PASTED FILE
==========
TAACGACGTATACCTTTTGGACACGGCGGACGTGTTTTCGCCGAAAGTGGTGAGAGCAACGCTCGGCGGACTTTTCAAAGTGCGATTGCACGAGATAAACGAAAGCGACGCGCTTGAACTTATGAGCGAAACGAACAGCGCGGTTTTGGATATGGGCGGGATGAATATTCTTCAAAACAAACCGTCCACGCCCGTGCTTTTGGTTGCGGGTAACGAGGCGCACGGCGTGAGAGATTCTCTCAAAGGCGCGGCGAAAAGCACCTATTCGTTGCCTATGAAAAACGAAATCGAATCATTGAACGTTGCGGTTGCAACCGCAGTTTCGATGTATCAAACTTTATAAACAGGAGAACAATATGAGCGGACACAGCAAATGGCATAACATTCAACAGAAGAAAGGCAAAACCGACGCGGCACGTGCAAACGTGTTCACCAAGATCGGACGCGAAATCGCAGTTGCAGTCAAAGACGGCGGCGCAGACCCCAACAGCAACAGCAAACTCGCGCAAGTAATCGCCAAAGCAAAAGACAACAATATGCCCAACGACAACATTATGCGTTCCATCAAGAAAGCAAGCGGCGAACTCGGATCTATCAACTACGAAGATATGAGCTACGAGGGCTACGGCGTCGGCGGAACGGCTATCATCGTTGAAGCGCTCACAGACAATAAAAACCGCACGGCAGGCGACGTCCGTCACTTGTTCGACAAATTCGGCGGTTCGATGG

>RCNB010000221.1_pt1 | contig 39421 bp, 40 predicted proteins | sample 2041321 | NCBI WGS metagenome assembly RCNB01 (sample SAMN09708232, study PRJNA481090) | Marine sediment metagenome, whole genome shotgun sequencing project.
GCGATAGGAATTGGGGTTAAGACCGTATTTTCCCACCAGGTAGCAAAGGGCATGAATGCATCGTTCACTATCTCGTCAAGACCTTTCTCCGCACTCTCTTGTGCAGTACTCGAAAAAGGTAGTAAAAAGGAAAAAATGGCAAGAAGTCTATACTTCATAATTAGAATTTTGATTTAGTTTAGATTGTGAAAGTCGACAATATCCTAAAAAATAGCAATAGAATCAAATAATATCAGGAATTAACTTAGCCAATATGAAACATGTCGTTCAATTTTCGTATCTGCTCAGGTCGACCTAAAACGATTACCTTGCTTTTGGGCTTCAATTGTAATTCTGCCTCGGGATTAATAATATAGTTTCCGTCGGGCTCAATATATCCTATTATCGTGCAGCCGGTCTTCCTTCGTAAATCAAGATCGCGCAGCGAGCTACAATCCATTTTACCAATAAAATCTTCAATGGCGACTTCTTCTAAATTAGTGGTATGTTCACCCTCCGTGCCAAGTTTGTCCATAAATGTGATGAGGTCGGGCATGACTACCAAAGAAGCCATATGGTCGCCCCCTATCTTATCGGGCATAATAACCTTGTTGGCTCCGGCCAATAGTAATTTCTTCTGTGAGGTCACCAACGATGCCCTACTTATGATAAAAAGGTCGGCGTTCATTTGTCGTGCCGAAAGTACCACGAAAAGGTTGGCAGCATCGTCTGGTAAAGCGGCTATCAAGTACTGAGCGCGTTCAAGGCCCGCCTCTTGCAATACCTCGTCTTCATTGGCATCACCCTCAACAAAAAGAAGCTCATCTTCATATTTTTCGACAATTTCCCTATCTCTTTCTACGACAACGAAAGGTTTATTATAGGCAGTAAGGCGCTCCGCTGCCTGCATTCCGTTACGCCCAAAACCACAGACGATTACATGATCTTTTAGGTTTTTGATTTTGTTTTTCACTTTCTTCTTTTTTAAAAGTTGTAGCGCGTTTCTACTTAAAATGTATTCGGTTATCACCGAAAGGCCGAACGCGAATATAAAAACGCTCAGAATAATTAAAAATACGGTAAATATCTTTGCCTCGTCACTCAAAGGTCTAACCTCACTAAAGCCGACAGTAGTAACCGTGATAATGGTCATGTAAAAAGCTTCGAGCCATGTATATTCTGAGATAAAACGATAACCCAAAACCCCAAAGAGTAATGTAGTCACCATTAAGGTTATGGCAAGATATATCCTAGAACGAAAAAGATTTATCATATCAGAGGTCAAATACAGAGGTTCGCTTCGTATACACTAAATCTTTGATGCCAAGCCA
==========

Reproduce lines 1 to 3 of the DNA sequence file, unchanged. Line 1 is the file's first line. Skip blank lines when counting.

TAACGACGTATACCTTTTGGACACGGCGGACGTGTTTTCGCCGAAAGTGGTGAGAGCAACGCTCGGCGGACTTTTCAAAGTGCGATTGCACGAGATAAACGAAAGCGACGCGCTTGAACTTATGAGCGAAACGAACAGCGCGGTTTTGGATATGGGCGGGATGAATATTCTTCAAAACAAACCGTCCACGCCCGTGCTTTTGGTTGCGGGTAACGAGGCGCACGGCGTGAGAGATTCTCTCAAAGGCGCGGCGAAAAGCACCTATTCGTTGCCTATGAAAAACGAAATCGAATCATTGAACGTTGCGGTTGCAACCGCAGTTTCGATGTATCAAACTTTATAAACAGGAGAACAATATGAGCGGACACAGCAAATGGCATAACATTCAACAGAAGAAAGGCAAAACCGACGCGGCACGTGCAAACGTGTTCACCAAGATCGGACGCGAAATCGCAGTTGCAGTCAAAGACGGCGGCGCAGACCCCAACAGCAACAGCAAACTCGCGCAAGTAATCGCCAAAGCAAAAGACAACAATATGCCCAACGACAACATTATGCGTTCCATCAAGAAAGCAAGCGGCGAACTCGGATCTATCAACTACGAAGATATGAGCTACGAGGGCTACGGCGTCGGCGGAACGGCTATCATCGTTGAAGCGCTCACAGACAATAAAAACCGCACGGCAGGCGACGTCCGTCACTTGTTCGACAAATTCGGCGGTTCGATGG

>RCNB010000221.1_pt1 | contig 39421 bp, 40 predicted proteins | sample 2041321 | NCBI WGS metagenome assembly RCNB01 (sample SAMN09708232, study PRJNA481090) | Marine sediment metagenome, whole genome shotgun sequencing project.
GCGATAGGAATTGGGGTTAAGACCGTATTTTCCCACCAGGTAGCAAAGGGCATGAATGCATCGTTCACTATCTCGTCAAGACCTTTCTCCGCACTCTCTTGTGCAGTACTCGAAAAAGGTAGTAAAAAGGAAAAAATGGCAAGAAGTCTATACTTCATAATTAGAATTTTGATTTAGTTTAGATTGTGAAAGTCGACAATATCCTAAAAAATAGCAATAGAATCAAATAATATCAGGAATTAACTTAGCCAATATGAAACATGTCGTTCAATTTTCGTATCTGCTCAGGTCGACCTAAAACGATTACCTTGCTTTTGGGCTTCAATTGTAATTCTGCCTCGGGATTAATAATATAGTTTCCGTCGGGCTCAATATATCCTATTATCGTGCAGCCGGTCTTCCTTCGTAAATCAAGATCGCGCAGCGAGCTACAATCCATTTTACCAATAAAATCTTCAATGGCGACTTCTTCTAAATTAGTGGTATGTTCACCCTCCGTGCCAAGTTTGTCCATAAATGTGATGAGGTCGGGCATGACTACCAAAGAAGCCATATGGTCGCCCCCTATCTTATCGGGCATAATAACCTTGTTGGCTCCGGCCAATAGTAATTTCTTCTGTGAGGTCACCAACGATGCCCTACTTATGATAAAAAGGTCGGCGTTCATTTGTCGTGCCGAAAGTACCACGAAAAGGTTGGCAGCATCGTCTGGTAAAGCGGCTATCAAGTACTGAGCGCGTTCAAGGCCCGCCTCTTGCAATACCTCGTCTTCATTGGCATCACCCTCAACAAAAAGAAGCTCATCTTCATATTTTTCGACAATTTCCCTATCTCTTTCTACGACAACGAAAGGTTTATTATAGGCAGTAAGGCGCTCCGCTGCCTGCATTCCGTTACGCCCAAAACCACAGACGATTACATGATCTTTTAGGTTTTTGATTTTGTTTTTCACTTTCTTCTTTTTTAAAAGTTGTAGCGCGTTTCTACTTAAAATGTATTCGGTTATCACCGAAAGGCCGAACGCGAATATAAAAACGCTCAGAATAATTAAAAATACGGTAAATATCTTTGCCTCGTCACTCAAAGGTCTAACCTCACTAAAGCCGACAGTAGTAACCGTGATAATGGTCATGTAAAAAGCTTCGAGCCATGTATATTCTGAGATAAAACGATAACCCAAAACCCCAAAGAGTAATGTAGTCACCATTAAGGTTATGGCAAGATATATCCTAGAACGAAAAAGATTTATCATATCAGAGGTCAAATACAGAGGTTCGCTTCGTATACACTAAATCTTTGATGCCAAGCCA